October is National Bullying Prevention Awareness Month

Throughout October, HISD is rallying behind National Bullying Prevention Month and encouraging participation in a campaign to keep all youth safe from bullying. 

Every day, thousands of students experience some form of bullying either at school, at home, or online through social media and texts. This is a great time for our schools, staff and students to raise awareness about bullying and the role we all play in making a difference.  

Schools looking for ways to participate this month can utilize a few simple and inexpensive projects and activities to bring awareness to the effects of bullying. Age-appropriate activities can be found online here.  

HISD will also recognize Bully Prevention Week from October 14-18, in conjunction with the Sandy Hook Promise “Start with Hello” campaign, to raise awareness and bring attention to a growing epidemic of social isolation. 

HISD campuses will participate in Bully Prevention Week by observing the following:

Monday, Oct. 14: Wear Orange & Say Hey Day
Students and staff are encouraged to wear orange to unite against bullying. Students and staff will wear name tags throughout the day and address each other with “Hello (name of person).”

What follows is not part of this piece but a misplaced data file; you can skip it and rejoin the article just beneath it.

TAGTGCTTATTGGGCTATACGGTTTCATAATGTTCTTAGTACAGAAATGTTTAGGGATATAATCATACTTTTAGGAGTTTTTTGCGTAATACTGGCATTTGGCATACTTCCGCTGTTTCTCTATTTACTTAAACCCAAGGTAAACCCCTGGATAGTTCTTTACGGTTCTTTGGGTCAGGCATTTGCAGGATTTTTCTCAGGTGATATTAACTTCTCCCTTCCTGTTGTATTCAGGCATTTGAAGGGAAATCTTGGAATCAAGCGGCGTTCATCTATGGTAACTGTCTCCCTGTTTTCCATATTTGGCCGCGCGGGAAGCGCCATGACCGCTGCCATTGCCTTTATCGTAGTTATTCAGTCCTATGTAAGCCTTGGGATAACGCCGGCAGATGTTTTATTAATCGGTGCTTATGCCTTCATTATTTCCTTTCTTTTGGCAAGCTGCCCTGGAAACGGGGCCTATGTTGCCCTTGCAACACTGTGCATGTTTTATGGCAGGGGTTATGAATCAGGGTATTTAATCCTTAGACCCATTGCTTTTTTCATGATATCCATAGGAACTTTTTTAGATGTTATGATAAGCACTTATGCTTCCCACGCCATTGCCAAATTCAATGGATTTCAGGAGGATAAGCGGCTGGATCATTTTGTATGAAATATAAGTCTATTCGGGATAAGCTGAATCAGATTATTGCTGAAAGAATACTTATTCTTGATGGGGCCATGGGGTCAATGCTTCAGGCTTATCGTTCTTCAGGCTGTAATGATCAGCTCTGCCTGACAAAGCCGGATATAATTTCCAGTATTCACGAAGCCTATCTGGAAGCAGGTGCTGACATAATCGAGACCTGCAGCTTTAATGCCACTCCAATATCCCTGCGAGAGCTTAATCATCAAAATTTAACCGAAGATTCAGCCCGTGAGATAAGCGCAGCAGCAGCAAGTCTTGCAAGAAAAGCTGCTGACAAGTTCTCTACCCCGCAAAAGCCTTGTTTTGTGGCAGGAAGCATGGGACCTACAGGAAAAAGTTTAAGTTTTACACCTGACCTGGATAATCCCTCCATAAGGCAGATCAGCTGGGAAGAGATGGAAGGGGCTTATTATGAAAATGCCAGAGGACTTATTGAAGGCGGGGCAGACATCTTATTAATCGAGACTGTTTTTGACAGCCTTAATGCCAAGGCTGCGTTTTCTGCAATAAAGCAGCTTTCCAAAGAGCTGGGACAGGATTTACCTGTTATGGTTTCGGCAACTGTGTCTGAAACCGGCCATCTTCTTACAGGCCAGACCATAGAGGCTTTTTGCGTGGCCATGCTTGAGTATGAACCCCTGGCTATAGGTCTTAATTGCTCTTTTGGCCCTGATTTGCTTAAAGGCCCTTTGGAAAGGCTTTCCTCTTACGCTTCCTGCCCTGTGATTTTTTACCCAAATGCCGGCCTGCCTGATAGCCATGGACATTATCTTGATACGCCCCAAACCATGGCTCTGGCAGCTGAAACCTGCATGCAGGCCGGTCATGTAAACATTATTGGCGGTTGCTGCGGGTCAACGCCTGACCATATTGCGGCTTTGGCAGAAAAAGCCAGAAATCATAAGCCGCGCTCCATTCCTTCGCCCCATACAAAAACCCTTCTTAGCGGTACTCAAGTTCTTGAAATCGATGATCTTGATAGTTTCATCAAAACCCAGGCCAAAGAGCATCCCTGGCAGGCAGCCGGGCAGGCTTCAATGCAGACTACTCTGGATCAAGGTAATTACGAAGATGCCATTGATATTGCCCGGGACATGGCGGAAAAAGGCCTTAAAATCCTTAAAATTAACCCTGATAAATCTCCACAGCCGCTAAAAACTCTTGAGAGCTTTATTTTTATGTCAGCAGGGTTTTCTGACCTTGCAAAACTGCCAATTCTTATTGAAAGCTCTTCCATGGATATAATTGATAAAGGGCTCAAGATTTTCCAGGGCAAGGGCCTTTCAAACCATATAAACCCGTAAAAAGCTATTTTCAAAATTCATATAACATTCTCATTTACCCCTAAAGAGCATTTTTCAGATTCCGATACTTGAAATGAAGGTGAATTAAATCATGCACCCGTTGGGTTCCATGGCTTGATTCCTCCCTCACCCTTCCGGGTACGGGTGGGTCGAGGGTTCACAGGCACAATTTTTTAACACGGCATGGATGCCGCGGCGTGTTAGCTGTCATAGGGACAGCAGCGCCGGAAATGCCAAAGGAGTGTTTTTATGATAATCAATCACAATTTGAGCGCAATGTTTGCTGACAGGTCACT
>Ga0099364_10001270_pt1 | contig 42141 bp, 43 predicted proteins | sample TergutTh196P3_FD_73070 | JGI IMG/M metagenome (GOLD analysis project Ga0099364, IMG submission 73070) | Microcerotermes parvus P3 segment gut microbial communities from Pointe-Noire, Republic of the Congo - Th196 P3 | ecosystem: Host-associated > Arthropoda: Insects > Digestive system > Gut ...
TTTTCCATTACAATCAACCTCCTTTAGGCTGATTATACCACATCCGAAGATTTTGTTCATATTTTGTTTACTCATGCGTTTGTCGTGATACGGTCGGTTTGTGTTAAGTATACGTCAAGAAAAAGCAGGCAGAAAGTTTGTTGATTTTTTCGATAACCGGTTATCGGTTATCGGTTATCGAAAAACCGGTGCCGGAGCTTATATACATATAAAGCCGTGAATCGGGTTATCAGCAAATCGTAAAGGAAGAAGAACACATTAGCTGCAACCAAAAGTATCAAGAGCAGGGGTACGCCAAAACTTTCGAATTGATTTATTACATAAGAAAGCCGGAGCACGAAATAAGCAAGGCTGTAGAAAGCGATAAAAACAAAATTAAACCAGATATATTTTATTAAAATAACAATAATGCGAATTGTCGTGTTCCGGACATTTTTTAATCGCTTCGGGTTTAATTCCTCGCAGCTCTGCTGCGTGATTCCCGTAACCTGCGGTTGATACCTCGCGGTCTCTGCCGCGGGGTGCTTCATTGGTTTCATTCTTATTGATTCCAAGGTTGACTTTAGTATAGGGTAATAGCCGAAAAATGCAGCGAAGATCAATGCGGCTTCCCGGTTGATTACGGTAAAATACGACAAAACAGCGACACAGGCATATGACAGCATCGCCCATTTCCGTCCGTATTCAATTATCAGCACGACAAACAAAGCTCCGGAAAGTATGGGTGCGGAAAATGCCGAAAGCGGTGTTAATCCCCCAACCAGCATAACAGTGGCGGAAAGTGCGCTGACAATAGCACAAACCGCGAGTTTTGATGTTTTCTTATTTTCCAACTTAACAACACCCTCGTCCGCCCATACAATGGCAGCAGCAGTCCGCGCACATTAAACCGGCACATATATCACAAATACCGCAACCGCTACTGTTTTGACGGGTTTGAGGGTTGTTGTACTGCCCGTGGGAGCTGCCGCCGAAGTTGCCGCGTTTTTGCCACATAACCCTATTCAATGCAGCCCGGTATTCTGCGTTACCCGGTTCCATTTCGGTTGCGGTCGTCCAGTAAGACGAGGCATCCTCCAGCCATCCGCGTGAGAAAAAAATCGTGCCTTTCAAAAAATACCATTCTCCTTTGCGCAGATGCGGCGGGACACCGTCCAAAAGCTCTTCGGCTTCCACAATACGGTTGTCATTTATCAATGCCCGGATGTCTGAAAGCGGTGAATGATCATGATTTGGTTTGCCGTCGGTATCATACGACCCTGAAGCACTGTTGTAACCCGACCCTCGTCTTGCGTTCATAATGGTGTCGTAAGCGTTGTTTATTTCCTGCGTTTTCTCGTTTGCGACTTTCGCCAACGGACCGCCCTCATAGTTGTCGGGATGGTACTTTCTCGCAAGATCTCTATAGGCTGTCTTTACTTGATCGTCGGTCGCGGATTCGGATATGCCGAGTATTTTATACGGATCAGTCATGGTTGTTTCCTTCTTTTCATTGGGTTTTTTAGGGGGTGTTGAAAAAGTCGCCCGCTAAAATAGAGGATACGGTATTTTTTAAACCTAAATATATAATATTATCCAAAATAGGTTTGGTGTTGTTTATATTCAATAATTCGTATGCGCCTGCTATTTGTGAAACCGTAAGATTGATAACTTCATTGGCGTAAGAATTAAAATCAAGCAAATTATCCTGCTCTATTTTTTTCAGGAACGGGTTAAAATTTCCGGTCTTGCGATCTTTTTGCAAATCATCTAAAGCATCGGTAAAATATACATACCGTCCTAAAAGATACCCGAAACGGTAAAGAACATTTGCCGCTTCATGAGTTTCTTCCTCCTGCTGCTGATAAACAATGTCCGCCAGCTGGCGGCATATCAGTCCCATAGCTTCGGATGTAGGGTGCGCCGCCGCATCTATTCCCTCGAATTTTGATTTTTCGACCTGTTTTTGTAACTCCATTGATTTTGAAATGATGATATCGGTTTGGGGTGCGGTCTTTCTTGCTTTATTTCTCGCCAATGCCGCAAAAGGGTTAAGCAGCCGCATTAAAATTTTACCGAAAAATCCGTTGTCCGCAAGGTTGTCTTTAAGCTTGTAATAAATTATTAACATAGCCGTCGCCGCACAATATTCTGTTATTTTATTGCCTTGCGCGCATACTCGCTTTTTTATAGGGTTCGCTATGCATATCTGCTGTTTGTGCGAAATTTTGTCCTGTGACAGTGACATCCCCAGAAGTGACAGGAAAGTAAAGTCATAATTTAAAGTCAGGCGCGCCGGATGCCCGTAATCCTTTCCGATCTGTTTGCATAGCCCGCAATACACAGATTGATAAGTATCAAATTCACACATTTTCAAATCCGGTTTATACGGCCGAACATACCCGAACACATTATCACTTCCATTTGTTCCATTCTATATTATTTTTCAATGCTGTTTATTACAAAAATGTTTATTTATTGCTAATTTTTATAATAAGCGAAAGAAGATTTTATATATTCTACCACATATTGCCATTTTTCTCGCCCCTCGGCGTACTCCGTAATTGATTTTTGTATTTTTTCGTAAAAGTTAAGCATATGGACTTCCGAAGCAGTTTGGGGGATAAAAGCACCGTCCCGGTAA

Tuesday, Oct. 15: Random Acts of Kindness Day
Students and staff are encouraged to start a random act of kindness movement by doing kind acts “just because.”

Wednesday, Oct 16: Make Hello Global Day
Students and staff are encouraged to say hello and/or teach someone to say hello in a different language.

Thursday, Oct. 17: Positivity Selfie Wall Day
Campuses will display a school-wide positivity, kindness, or smile wall where students can post positive messages, compliments, and notes of encouragement.

Friday, Oct. 18: No One Eats Alone Day
During lunch, students across the district will use “ice breaker” cards to start conversations at the lunch table. Students will be encouraged to invite other students to sit with them and participate to ensure no one eats alone.

According to the Center for Disease Control, students who experience bullying are at increased risk for poor school adjustment, sleep difficulties, anxiety, and depression. And cyberbullying is at an all-time high, with 19.6% of high school students in the U.S. reporting to have been bullied online. 

The Houston Independent School District takes allegations of bullying, in all its forms, very seriously. Under its Board policy, the district prohibits any kind of bullying and/or harassment on the basis of age, color, body-type, handicap or disability, ancestry, national origin, race, religion, sex, sexual orientation, gender identity and/or gender expression. The district addresses bullying, including cyber-bullying, in its Code of Student Conduct.